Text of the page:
Sunday, 22 March 2009

You Say Love, I Say Manipulation

Controversial title, huh?

In my work, relationships often come up as a source of dissatisfaction. Part of the problem is that it is one of the areas of life which has the most unquestioned assumptions. Unlike other areas of life, where certain rules and habits are established in earlier life (for better or for worse) e.g. health, completely no attention is given to relationships in the average household.

Problem: It is easy to assign unrealistic assumptions to the idea of a relationship.

Most won't admit to it, but if you go right down to it, there is a knight on a white charger or guardian angel or damsel in distress in there somewhere. Adjust the imagery for culture and upbringing, but you'll usually find it. (The picture for this post is particularly compelling!)

On the other hand, there is the other type, who have become so disillusioned with relationships that for them it can be nothing more than a dull exchange, a routine. The suffering here is more subtle than the huge struggle the first set get into when they realise their relationships aren't going where they want it to. However, there is a sense of disappointment, of hopelessness. Bad? Not really, unless it is a satisfying relationship you want.

Problem: "Needing" a relationship.

This one is sometimes linked up to the first bit. It is really part of the whole gestalt. However, the basic point is that there is a story going on in a person's head that they "need" a relationship somehow. This is true for the single, the dating, the married, the divorced and the remarried. In short, all of them. If you need a relationship, you'll never be fully present in one, even if the perfect mate comes along. It will turn into a constant game of manipulating the other into reassuring you of your insecurities, or of holding him or her to standards that are arbitrarily and uniquely your own.

As Byron Katie would put it: Who would you be without that thought?

You would see them for the first time. You would see them for the wonderful people they really are, when you no longer need them to do this, or that, or the other. And you would be fully present in the relationship, which you would now be free or continue or leave. Either way, the pain would be over. So would all the manipulation that goes on, trying to make someone act in a certain way or behave differently. Why would you do that, when you could experience full happiness right here and now?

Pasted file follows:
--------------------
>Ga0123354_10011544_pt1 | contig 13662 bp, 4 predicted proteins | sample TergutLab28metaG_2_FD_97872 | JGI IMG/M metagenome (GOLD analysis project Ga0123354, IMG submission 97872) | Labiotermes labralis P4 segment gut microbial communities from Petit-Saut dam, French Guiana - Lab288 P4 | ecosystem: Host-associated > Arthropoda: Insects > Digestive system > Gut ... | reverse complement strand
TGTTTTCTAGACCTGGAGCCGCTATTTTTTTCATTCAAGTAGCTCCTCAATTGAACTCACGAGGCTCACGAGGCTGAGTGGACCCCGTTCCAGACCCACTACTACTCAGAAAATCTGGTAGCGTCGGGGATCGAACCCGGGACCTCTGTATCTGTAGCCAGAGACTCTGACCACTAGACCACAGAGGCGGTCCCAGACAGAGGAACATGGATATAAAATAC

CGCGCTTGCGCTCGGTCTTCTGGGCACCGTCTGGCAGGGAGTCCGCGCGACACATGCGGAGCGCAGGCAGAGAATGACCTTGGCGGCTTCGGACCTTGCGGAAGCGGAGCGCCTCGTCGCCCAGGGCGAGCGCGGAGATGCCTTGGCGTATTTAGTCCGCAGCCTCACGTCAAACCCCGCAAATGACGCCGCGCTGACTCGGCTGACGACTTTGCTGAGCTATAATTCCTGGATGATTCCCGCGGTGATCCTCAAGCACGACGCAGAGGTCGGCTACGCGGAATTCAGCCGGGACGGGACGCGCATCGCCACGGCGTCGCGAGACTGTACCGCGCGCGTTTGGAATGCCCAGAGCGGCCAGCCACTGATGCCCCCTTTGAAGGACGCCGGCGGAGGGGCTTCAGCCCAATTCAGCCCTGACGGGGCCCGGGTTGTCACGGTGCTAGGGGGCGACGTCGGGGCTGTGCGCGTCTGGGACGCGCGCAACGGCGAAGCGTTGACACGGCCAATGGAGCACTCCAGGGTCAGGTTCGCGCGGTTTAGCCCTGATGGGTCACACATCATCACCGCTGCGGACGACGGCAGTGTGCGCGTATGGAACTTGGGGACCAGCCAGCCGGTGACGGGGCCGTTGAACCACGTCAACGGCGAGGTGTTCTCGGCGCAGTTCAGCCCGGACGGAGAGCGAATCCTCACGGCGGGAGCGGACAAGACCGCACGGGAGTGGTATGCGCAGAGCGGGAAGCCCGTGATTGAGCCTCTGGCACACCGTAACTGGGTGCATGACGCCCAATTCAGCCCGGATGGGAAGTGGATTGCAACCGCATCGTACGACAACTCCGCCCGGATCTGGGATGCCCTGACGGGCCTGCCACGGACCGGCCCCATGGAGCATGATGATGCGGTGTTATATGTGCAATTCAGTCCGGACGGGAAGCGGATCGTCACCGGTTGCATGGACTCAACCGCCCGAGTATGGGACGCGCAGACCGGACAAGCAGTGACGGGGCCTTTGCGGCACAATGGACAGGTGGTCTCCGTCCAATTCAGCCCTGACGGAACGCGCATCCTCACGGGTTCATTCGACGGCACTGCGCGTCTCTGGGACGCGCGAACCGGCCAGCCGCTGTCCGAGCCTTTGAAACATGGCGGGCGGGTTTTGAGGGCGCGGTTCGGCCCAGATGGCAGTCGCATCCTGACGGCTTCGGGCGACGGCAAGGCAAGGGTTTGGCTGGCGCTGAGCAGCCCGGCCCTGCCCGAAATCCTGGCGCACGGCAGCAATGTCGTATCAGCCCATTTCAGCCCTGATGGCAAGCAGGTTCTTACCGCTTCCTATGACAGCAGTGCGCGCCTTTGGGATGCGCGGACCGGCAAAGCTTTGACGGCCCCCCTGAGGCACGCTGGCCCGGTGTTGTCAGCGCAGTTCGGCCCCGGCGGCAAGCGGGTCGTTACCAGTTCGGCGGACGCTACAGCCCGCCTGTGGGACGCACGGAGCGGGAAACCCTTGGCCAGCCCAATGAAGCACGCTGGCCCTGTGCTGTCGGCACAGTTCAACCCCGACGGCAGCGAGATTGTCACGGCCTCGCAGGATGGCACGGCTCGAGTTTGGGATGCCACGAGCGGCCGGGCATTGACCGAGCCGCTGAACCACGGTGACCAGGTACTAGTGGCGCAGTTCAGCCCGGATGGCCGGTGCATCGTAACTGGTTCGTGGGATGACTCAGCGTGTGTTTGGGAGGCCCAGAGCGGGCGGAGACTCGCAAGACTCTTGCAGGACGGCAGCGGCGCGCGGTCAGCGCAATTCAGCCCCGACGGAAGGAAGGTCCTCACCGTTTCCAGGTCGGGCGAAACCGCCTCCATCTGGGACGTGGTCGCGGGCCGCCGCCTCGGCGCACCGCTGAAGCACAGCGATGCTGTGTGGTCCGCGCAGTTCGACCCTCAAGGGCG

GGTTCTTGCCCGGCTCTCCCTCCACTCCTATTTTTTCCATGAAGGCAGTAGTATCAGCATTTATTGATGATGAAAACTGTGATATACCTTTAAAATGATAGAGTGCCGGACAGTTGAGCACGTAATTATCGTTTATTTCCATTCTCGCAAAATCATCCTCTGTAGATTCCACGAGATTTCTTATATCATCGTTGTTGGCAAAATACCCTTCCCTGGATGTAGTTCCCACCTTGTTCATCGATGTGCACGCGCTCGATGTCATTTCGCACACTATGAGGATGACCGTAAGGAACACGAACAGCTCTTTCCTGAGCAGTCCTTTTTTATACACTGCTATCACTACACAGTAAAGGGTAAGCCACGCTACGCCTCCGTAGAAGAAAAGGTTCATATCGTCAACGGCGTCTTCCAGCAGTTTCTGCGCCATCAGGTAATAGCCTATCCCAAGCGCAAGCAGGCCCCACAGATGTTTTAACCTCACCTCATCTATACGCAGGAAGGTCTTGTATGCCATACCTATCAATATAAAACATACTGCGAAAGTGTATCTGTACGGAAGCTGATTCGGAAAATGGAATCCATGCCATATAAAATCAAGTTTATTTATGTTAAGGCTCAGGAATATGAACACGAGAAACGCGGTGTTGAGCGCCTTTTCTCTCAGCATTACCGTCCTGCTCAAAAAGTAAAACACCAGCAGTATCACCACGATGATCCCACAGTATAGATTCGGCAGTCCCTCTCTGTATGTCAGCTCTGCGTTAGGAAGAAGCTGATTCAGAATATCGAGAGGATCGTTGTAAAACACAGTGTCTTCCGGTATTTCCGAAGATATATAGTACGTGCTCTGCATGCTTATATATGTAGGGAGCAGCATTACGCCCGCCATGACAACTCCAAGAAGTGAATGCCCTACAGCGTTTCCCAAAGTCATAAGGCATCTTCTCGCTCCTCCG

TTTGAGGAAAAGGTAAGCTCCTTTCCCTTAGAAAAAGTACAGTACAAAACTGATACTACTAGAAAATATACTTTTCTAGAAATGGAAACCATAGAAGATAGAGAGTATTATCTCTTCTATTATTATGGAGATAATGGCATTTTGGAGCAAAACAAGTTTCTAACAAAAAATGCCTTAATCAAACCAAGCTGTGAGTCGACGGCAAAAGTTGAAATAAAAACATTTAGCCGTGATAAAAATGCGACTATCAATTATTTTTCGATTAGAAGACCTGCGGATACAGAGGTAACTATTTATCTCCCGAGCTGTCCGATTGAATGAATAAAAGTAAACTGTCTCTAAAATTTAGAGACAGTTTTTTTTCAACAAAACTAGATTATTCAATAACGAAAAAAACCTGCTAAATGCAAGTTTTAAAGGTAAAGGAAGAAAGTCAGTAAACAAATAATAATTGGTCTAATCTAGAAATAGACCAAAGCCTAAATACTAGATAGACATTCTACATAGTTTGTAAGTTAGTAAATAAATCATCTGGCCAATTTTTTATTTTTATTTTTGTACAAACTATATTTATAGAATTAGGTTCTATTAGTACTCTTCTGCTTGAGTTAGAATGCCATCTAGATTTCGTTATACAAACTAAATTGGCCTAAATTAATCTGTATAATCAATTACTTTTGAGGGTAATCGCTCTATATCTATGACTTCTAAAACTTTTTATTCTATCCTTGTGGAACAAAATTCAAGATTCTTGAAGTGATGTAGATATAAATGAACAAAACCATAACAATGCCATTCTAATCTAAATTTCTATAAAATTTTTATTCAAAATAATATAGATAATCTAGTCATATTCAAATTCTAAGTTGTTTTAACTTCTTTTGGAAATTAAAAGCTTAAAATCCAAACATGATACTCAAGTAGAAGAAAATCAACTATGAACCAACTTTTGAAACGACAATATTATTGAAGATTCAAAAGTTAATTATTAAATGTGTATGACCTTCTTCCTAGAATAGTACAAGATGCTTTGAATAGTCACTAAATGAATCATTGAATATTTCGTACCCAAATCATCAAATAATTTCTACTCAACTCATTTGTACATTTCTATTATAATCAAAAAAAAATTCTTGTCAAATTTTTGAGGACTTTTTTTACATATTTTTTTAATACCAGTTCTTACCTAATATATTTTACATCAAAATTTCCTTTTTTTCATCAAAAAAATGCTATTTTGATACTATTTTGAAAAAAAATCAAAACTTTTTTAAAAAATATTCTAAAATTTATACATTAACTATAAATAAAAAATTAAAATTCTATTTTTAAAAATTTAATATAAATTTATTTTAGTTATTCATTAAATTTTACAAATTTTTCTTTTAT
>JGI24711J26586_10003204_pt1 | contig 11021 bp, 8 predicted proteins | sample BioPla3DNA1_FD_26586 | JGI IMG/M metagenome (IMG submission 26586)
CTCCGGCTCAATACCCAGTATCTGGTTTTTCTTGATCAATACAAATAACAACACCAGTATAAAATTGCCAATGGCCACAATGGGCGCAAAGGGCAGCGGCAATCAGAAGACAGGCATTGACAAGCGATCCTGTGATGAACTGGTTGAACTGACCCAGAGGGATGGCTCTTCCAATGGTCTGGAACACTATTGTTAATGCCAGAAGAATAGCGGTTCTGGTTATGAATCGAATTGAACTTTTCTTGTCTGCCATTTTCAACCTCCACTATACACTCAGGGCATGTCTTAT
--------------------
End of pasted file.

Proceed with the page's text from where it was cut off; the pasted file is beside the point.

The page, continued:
If you think you need a mate to somehow "complete" your life, guess what? It's the thought that it's incomplete which really causes the pain. Yet somehow people choose to hang on to the paradigms of suffering which they have always had, preferring it to the pain-free world of really present relationships. And then of course they blame the pain on the cheating partner, on God, on the family, on friends, on gossip, on anything but themselves. Never do they stop to realise that if they would just let the thought go, they would experience all the happiness of union, right now. The physical mate would be an added bonus, nothing more.

Problem: The mental checkmate

This is for those who are in relationships of abuse, or of philandering spouses, who bring a further story into the picture. "I can't leave him because I'll have no money." And now they have double the pain! The pain of fearing to leave, and the pain of cheating and abuse. And there is no answer to what to do physically in these situations. Only they can decide. However, uniformly, the first thing to do is to get the stories out of the way. The pain they are causing themselves is completely unnecessary. Life can be painful enough without you giving it a hand!

Pain is unavoidable, suffering is optional...

...What is your story?

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